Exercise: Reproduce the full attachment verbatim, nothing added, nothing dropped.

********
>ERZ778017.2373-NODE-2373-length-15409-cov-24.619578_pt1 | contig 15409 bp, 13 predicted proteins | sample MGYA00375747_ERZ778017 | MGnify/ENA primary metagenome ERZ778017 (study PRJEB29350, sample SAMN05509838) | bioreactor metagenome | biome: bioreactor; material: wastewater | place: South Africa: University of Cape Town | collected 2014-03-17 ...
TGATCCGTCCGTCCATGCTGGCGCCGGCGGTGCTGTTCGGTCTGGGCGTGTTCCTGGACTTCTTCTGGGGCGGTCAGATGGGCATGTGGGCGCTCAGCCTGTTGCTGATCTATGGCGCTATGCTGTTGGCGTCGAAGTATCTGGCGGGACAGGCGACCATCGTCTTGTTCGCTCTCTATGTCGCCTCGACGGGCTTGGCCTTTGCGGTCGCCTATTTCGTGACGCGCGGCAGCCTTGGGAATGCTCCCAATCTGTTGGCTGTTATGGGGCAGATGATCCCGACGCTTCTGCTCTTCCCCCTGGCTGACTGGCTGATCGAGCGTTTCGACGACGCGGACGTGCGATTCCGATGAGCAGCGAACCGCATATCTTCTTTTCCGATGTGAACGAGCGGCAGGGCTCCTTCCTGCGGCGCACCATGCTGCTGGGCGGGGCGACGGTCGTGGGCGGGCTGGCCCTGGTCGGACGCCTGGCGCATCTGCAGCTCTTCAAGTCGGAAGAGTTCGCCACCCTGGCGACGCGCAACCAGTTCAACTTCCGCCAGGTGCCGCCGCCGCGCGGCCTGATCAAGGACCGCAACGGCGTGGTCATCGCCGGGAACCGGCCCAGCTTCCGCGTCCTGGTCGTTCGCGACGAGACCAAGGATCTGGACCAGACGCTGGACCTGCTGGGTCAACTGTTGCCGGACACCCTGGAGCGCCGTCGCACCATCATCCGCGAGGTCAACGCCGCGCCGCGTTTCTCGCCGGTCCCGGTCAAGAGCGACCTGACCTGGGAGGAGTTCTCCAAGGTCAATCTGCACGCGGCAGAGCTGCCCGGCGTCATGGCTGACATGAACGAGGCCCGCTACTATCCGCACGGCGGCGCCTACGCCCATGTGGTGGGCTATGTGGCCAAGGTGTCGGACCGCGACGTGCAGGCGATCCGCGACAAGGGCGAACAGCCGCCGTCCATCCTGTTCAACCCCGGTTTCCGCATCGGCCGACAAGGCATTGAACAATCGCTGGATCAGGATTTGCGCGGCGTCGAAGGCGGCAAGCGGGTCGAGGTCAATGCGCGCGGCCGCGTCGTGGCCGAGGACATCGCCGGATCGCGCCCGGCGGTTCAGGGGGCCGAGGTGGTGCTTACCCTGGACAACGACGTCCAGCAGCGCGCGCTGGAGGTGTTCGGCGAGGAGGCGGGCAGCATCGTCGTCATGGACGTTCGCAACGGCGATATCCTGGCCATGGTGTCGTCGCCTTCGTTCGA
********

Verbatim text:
>ERZ778017.2373-NODE-2373-length-15409-cov-24.619578_pt1 | contig 15409 bp, 13 predicted proteins | sample MGYA00375747_ERZ778017 | MGnify/ENA primary metagenome ERZ778017 (study PRJEB29350, sample SAMN05509838) | bioreactor metagenome | biome: bioreactor; material: wastewater | place: South Africa: University of Cape Town | collected 2014-03-17 ...
TGATCCGTCCGTCCATGCTGGCGCCGGCGGTGCTGTTCGGTCTGGGCGTGTTCCTGGACTTCTTCTGGGGCGGTCAGATGGGCATGTGGGCGCTCAGCCTGTTGCTGATCTATGGCGCTATGCTGTTGGCGTCGAAGTATCTGGCGGGACAGGCGACCATCGTCTTGTTCGCTCTCTATGTCGCCTCGACGGGCTTGGCCTTTGCGGTCGCCTATTTCGTGACGCGCGGCAGCCTTGGGAATGCTCCCAATCTGTTGGCTGTTATGGGGCAGATGATCCCGACGCTTCTGCTCTTCCCCCTGGCTGACTGGCTGATCGAGCGTTTCGACGACGCGGACGTGCGATTCCGATGAGCAGCGAACCGCATATCTTCTTTTCCGATGTGAACGAGCGGCAGGGCTCCTTCCTGCGGCGCACCATGCTGCTGGGCGGGGCGACGGTCGTGGGCGGGCTGGCCCTGGTCGGACGCCTGGCGCATCTGCAGCTCTTCAAGTCGGAAGAGTTCGCCACCCTGGCGACGCGCAACCAGTTCAACTTCCGCCAGGTGCCGCCGCCGCGCGGCCTGATCAAGGACCGCAACGGCGTGGTCATCGCCGGGAACCGGCCCAGCTTCCGCGTCCTGGTCGTTCGCGACGAGACCAAGGATCTGGACCAGACGCTGGACCTGCTGGGTCAACTGTTGCCGGACACCCTGGAGCGCCGTCGCACCATCATCCGCGAGGTCAACGCCGCGCCGCGTTTCTCGCCGGTCCCGGTCAAGAGCGACCTGACCTGGGAGGAGTTCTCCAAGGTCAATCTGCACGCGGCAGAGCTGCCCGGCGTCATGGCTGACATGAACGAGGCCCGCTACTATCCGCACGGCGGCGCCTACGCCCATGTGGTGGGCTATGTGGCCAAGGTGTCGGACCGCGACGTGCAGGCGATCCGCGACAAGGGCGAACAGCCGCCGTCCATCCTGTTCAACCCCGGTTTCCGCATCGGCCGACAAGGCATTGAACAATCGCTGGATCAGGATTTGCGCGGCGTCGAAGGCGGCAAGCGGGTCGAGGTCAATGCGCGCGGCCGCGTCGTGGCCGAGGACATCGCCGGATCGCGCCCGGCGGTTCAGGGGGCCGAGGTGGTGCTTACCCTGGACAACGACGTCCAGCAGCGCGCGCTGGAGGTGTTCGGCGAGGAGGCGGGCAGCATCGTCGTCATGGACGTTCGCAACGGCGATATCCTGGCCATGGTGTCGTCGCCTTCGTTCGA